Articles Tagged with search seizure

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Two recent appellate court cases both discussed the constructive possession of a weapon and both reached different conclusions.

In People v. Spencer, 2012 IL App (1st) 102094 (Feb 2, 2012), the defendant was convicted of unlawful use of a weapon in that defendant unlawfully possessed a handgun.

The police executed a search warrant of defendant and of a home. When the police entered the home they claimed to have seen the defendant run toward the back of the house and he was arrested in the backyard. Upon searching the house the police found some ammunition, cash, and cannabis and several items that indicated that defendant was living in the home. After being read his Miranda rights defendant made a statement that “if you had my kind of money, you’d have a gun, too.” The police then searched the kitchen and found a revolver on top of a kitchen cabinet.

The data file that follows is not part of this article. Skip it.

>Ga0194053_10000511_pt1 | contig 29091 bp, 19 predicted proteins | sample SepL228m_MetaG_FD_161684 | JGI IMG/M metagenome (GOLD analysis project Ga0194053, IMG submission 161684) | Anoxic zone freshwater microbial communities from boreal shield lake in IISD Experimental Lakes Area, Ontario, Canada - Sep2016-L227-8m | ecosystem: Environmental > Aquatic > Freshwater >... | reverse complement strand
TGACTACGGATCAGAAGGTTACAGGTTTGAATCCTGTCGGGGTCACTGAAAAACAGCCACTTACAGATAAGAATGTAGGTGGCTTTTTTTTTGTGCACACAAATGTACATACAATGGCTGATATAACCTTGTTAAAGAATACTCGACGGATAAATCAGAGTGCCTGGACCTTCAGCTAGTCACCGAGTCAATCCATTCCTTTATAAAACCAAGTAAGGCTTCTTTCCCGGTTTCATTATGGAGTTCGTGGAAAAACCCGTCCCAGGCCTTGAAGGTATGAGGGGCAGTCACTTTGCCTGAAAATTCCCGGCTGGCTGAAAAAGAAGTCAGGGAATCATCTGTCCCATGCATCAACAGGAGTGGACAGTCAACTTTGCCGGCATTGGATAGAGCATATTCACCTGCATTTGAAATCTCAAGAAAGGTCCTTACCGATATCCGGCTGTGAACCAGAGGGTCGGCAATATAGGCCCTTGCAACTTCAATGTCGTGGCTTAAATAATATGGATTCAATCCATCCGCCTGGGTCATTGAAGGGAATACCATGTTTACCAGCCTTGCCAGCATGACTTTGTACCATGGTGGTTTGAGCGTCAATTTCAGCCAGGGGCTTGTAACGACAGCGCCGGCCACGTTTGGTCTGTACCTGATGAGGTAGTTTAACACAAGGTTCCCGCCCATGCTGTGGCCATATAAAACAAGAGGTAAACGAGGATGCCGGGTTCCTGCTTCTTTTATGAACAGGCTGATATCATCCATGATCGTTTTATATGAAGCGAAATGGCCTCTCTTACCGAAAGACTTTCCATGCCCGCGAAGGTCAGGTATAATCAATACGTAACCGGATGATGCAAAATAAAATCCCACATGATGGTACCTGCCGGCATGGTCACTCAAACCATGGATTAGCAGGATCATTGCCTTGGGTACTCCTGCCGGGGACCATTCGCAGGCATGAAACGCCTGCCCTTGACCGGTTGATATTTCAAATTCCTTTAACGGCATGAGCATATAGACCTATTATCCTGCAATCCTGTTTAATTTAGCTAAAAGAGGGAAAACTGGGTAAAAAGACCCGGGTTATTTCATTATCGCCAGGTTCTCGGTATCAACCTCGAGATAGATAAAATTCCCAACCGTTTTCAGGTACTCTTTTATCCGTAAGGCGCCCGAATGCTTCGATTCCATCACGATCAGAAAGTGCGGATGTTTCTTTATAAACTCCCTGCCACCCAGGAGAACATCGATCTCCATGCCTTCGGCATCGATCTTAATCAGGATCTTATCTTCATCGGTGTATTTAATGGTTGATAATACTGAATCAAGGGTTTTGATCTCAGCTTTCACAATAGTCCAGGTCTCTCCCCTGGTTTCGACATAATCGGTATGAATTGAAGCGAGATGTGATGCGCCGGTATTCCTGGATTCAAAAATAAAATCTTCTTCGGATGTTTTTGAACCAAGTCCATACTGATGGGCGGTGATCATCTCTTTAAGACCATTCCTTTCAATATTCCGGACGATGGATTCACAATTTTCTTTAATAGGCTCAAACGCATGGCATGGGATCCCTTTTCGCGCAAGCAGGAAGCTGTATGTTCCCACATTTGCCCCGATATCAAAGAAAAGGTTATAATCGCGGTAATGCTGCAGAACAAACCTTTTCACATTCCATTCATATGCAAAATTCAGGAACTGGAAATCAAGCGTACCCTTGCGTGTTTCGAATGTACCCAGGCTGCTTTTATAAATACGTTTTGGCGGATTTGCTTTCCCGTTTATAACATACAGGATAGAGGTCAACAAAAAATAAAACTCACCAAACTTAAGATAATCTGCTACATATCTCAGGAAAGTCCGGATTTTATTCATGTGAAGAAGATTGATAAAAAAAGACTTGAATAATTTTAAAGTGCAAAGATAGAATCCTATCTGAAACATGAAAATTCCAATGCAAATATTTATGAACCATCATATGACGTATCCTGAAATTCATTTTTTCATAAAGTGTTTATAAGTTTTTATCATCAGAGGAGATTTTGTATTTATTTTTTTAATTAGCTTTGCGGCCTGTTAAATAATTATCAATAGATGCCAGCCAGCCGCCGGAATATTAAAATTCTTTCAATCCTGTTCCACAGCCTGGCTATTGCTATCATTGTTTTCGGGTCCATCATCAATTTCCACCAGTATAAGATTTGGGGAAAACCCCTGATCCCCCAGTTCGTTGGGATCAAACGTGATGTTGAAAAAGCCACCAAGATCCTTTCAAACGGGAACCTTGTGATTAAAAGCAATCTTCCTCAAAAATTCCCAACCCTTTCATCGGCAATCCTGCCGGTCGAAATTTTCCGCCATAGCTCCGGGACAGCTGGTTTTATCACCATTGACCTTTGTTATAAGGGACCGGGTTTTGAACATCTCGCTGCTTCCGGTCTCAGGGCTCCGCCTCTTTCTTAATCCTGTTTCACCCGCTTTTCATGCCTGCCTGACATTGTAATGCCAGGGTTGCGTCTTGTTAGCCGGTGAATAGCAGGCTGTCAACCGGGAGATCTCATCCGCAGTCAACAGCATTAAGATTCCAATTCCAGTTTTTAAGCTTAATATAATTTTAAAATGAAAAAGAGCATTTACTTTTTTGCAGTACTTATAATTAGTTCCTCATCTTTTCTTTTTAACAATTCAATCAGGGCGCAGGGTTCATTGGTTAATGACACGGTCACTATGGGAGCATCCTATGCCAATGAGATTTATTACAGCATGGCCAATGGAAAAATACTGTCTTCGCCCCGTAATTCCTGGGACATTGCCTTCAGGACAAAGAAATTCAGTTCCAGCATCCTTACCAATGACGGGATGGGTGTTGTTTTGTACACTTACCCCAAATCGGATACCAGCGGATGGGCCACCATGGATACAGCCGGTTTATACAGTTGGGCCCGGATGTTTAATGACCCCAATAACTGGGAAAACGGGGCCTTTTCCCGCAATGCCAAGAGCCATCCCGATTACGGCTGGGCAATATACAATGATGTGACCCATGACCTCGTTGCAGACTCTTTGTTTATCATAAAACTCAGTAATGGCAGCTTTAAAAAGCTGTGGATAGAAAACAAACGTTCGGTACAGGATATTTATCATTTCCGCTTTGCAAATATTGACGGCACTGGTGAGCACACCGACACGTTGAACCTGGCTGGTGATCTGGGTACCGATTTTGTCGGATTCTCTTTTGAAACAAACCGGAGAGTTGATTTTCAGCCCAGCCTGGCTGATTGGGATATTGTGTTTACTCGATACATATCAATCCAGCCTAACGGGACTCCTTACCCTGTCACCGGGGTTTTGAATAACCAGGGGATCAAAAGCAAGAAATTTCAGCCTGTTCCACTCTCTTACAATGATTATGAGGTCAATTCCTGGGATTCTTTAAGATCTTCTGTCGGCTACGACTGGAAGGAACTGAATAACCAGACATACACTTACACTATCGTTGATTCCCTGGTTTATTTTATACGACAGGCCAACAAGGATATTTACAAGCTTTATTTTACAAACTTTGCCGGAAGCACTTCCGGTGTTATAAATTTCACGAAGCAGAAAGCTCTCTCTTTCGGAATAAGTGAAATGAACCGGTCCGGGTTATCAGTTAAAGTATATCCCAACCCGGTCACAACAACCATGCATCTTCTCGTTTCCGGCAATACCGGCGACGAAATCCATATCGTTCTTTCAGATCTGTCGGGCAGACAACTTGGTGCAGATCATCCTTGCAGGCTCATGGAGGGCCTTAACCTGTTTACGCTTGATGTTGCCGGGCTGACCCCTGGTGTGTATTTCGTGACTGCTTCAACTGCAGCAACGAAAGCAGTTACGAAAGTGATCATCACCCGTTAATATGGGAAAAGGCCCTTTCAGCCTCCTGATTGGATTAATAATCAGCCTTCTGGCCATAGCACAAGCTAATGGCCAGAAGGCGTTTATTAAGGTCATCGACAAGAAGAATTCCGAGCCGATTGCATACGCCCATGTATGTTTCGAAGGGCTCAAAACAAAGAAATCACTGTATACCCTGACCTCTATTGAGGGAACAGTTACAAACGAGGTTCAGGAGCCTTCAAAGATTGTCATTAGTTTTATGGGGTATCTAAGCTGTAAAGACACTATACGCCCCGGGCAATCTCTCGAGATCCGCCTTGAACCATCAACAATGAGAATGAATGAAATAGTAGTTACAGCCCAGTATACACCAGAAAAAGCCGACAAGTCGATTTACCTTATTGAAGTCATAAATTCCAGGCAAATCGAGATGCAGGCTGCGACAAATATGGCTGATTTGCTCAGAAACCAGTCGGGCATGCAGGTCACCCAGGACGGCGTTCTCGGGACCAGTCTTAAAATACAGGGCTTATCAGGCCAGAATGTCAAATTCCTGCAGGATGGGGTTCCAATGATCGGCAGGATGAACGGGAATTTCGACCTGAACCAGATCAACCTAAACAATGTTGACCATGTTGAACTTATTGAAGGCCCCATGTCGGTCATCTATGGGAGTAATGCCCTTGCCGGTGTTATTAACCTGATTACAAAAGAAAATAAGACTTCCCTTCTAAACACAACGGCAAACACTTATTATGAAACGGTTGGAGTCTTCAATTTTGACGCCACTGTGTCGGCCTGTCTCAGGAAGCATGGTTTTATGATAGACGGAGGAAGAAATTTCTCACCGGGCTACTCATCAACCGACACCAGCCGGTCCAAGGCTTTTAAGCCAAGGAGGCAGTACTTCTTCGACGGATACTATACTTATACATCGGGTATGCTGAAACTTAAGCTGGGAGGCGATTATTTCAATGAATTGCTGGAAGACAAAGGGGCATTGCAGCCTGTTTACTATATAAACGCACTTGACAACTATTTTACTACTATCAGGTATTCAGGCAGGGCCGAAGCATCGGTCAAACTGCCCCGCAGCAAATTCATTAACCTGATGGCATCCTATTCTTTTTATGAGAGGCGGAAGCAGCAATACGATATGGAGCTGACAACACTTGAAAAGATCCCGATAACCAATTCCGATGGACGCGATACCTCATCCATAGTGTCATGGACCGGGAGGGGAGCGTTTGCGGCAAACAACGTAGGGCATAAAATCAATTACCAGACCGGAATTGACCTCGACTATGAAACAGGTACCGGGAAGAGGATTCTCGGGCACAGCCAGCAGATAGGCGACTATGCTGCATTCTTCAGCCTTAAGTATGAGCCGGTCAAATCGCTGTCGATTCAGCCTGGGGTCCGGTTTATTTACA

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In People v. Rhinehart, 2011 IL App (1st) 100683, a Chicago Police Officer was flagged down and told that a black male wearing a white shirt and yellow pants was carrying a gun.  The police then located the man and conducted a pat-down search which resulted in the recovery of a weapon.  At the trial court, defendant filed a motion to attempt to have the gun suppressed and cited Terry v. Ohio, 392 US 1 (1968) and Florida v JL, 529 US 266 (2000).  The trial court denied the motion.  Defendant appealed and the Appellate Court reversed.

Here the state provided no basis to believe that the informant was reliable and there was insufficient basis for the officer to believe that defendant was engaged in criminal activity to justify a Terry stop.

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